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SOCIAL LINKS

           


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Canada



CANADA

Suicide Prevention Lifeline

Feeling desperate and need someone to talk to? By calling 1-800-273-TALK (8255) you’ll be connected to a skilled, trained counselor at a crisis center in your area, anytime 24/7. You can also visit http://www.suicidepreventionlifeline.org/.

Mental Health Commission of Canada

The Mental Health Commission of Canada (MHCC) is a catalyst for improving the mental health system and changing the attitudes and behaviours of Canadians around mental health issues. Through its unique mandate from Health Canada, the MHCC brings together leaders and organizations from across the country to accelerate these changes. www.mentalhealthcommission.ca offers collaborative spaces to read, share and discuss important topics related to mental health, as well as guides for accessing the distress centre nearest to you if you are in crisis.

Jack.org

Jack.orgJack.org is a national charity dedicated to supporting student leadership in Canadian mental health promotion and advocacy work. We work with students across the country to increase mental health literacy and to reduce stigma directly in their school communities in ways that are relevant to their diverse realities. Students can get involved in 3 main ways. Through Jack Talks, we teach young speakers to give educational presentations in schools across Canada. In Jack Chapters, groups of students conduct outreach and awareness activities in their schools throughout the year. With Jack Summit, our final program, we bring representatives from our network together in Toronto to collaborate with each other and elevate their work. As an organization, we are not a service provider for youth mental health support. Instead we offer programs and resources to help young people raise their voice and work for safer more supportive communities across Canada.

Kids Help Phone

Kids Help Phone is Canada’s only toll-free, 24-hour, bilingual and anonymous phone counselling, web counselling, and referral service for children and youth. Every day, professional counsellors provide support to young people ages 20 and under across the country. The service is completely anonymous and confidential – Kids Help Phone don’t trace calls, and don’t have call display. You don’t even have to tell them your name if you don’t want to. www.kidshelphone.ca also offers resources on topics including bullying, dating, friendship, and school. Call 1-800-668-6868 for a free, safe, and non-judgmental conversation.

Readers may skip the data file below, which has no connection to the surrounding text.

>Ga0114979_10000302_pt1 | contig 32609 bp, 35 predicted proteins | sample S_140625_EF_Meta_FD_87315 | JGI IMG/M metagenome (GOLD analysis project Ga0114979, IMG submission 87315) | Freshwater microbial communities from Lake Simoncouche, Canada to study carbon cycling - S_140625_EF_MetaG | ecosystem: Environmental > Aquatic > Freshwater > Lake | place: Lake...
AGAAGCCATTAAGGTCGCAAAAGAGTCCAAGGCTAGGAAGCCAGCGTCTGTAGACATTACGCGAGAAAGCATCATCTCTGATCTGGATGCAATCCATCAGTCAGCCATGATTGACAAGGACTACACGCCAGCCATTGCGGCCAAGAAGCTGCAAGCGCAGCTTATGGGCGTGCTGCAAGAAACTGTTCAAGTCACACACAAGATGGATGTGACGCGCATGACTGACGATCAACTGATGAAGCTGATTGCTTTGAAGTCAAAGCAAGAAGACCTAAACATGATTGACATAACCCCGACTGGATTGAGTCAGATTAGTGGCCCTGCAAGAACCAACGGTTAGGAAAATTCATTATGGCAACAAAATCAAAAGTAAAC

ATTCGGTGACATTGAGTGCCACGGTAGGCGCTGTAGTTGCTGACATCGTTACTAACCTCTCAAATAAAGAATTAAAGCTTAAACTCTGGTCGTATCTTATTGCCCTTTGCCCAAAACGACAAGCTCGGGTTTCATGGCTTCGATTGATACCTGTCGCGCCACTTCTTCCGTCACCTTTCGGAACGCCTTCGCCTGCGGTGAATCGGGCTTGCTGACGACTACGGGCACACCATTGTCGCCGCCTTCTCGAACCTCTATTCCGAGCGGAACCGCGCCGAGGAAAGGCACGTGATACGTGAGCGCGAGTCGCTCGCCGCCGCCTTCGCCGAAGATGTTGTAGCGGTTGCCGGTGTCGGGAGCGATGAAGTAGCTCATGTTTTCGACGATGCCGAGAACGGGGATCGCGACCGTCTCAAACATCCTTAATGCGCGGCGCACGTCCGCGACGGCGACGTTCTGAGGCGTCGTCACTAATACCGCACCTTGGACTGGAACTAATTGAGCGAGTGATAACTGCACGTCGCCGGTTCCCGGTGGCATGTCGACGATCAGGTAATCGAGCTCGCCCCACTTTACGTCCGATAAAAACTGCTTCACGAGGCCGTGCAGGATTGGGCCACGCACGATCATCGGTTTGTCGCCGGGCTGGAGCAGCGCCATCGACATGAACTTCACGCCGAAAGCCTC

Portico

Portico is an online network where you can connect with others interested in mental health and addiction –  health care providers, people living with mental health and addiction problems, families and caregivers. At https://www.porticonetwork.ca/ you’ll find information, tools, resources, videos and blogs about mental health and addiction, as well as a forum where you can ask questions and share your own expertise and experience.

Visit www.teenmentalhealth.orgwww.mindyourmind.ca, and www.cmha.ca for more Canadian youth mental health resources.

Affordable Colleges Online

What constitutes a normal level of stress? When does sadness cross into depression? Where does someone go for guidance and counseling when these feelings become too much to bear? This guide serves as a resource for college students who need (or think they might need) help. Leveraging the expertise of several mental health and counseling experts, this resource explores the various mental health concerns that today’s college students face and discusses where and how students can find help. These experts bring with them years of on-the-ground professional experience with student mental health issues, along with answers to some of the more pressing questions about anxiety, depression, stress, and other concerns that have become intertwined in the fabric of college life.

Visit http://www.affordablecollegesonline.org/college-student-mental-health/ to access the guidebook.



Why 'Brighter'?

Though we understand the deterioration and devastation marking the course of mental illness for many. We want to emphasise the tremendous scope for recovery when support and treatment are attained, and when they are separated from stigma and taboo. The 'It Gets Brither' wording was chosen deliberately to inspire hope and challenge the perception, common to sufferes of mental illness, that the darkness will go on forever.